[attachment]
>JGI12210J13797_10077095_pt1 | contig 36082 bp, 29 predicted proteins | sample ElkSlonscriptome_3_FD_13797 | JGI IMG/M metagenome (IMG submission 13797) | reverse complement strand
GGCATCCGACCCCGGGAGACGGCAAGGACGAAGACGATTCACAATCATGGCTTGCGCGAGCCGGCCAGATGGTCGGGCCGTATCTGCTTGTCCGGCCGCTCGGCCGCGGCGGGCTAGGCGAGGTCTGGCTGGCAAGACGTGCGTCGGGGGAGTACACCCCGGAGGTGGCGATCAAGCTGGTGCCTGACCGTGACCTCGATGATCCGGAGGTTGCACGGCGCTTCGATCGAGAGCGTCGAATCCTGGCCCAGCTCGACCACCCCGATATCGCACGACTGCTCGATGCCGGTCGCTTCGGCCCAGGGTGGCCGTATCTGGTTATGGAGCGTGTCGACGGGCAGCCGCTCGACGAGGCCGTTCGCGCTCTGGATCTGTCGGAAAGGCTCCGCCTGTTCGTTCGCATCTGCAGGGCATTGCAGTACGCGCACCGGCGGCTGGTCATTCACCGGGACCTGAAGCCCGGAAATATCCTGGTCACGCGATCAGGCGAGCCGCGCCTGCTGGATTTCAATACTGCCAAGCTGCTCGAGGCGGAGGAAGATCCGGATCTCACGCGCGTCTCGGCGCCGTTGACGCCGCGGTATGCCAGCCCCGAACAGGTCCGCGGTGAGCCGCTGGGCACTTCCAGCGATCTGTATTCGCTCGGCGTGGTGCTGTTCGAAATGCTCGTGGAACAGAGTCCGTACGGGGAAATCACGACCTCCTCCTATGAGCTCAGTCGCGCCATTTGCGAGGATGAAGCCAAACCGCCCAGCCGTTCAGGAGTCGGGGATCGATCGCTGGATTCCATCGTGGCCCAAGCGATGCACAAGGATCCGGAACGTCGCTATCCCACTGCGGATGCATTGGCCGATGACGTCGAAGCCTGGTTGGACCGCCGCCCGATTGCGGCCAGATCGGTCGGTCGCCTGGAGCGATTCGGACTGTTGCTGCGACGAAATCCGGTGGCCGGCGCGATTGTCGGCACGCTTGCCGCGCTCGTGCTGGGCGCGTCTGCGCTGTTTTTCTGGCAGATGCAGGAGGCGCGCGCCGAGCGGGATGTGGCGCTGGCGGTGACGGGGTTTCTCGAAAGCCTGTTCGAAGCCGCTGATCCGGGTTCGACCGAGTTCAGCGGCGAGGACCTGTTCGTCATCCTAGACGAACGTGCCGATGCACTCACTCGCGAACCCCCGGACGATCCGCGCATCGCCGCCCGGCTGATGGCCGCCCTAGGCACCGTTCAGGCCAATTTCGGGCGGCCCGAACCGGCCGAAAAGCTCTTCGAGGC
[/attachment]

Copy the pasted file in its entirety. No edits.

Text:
>JGI12210J13797_10077095_pt1 | contig 36082 bp, 29 predicted proteins | sample ElkSlonscriptome_3_FD_13797 | JGI IMG/M metagenome (IMG submission 13797) | reverse complement strand
GGCATCCGACCCCGGGAGACGGCAAGGACGAAGACGATTCACAATCATGGCTTGCGCGAGCCGGCCAGATGGTCGGGCCGTATCTGCTTGTCCGGCCGCTCGGCCGCGGCGGGCTAGGCGAGGTCTGGCTGGCAAGACGTGCGTCGGGGGAGTACACCCCGGAGGTGGCGATCAAGCTGGTGCCTGACCGTGACCTCGATGATCCGGAGGTTGCACGGCGCTTCGATCGAGAGCGTCGAATCCTGGCCCAGCTCGACCACCCCGATATCGCACGACTGCTCGATGCCGGTCGCTTCGGCCCAGGGTGGCCGTATCTGGTTATGGAGCGTGTCGACGGGCAGCCGCTCGACGAGGCCGTTCGCGCTCTGGATCTGTCGGAAAGGCTCCGCCTGTTCGTTCGCATCTGCAGGGCATTGCAGTACGCGCACCGGCGGCTGGTCATTCACCGGGACCTGAAGCCCGGAAATATCCTGGTCACGCGATCAGGCGAGCCGCGCCTGCTGGATTTCAATACTGCCAAGCTGCTCGAGGCGGAGGAAGATCCGGATCTCACGCGCGTCTCGGCGCCGTTGACGCCGCGGTATGCCAGCCCCGAACAGGTCCGCGGTGAGCCGCTGGGCACTTCCAGCGATCTGTATTCGCTCGGCGTGGTGCTGTTCGAAATGCTCGTGGAACAGAGTCCGTACGGGGAAATCACGACCTCCTCCTATGAGCTCAGTCGCGCCATTTGCGAGGATGAAGCCAAACCGCCCAGCCGTTCAGGAGTCGGGGATCGATCGCTGGATTCCATCGTGGCCCAAGCGATGCACAAGGATCCGGAACGTCGCTATCCCACTGCGGATGCATTGGCCGATGACGTCGAAGCCTGGTTGGACCGCCGCCCGATTGCGGCCAGATCGGTCGGTCGCCTGGAGCGATTCGGACTGTTGCTGCGACGAAATCCGGTGGCCGGCGCGATTGTCGGCACGCTTGCCGCGCTCGTGCTGGGCGCGTCTGCGCTGTTTTTCTGGCAGATGCAGGAGGCGCGCGCCGAGCGGGATGTGGCGCTGGCGGTGACGGGGTTTCTCGAAAGCCTGTTCGAAGCCGCTGATCCGGGTTCGACCGAGTTCAGCGGCGAGGACCTGTTCGTCATCCTAGACGAACGTGCCGATGCACTCACTCGCGAACCCCCGGACGATCCGCGCATCGCCGCCCGGCTGATGGCCGCCCTAGGCACCGTTCAGGCCAATTTCGGGCGGCCCGAACCGGCCGAAAAGCTCTTCGAGGC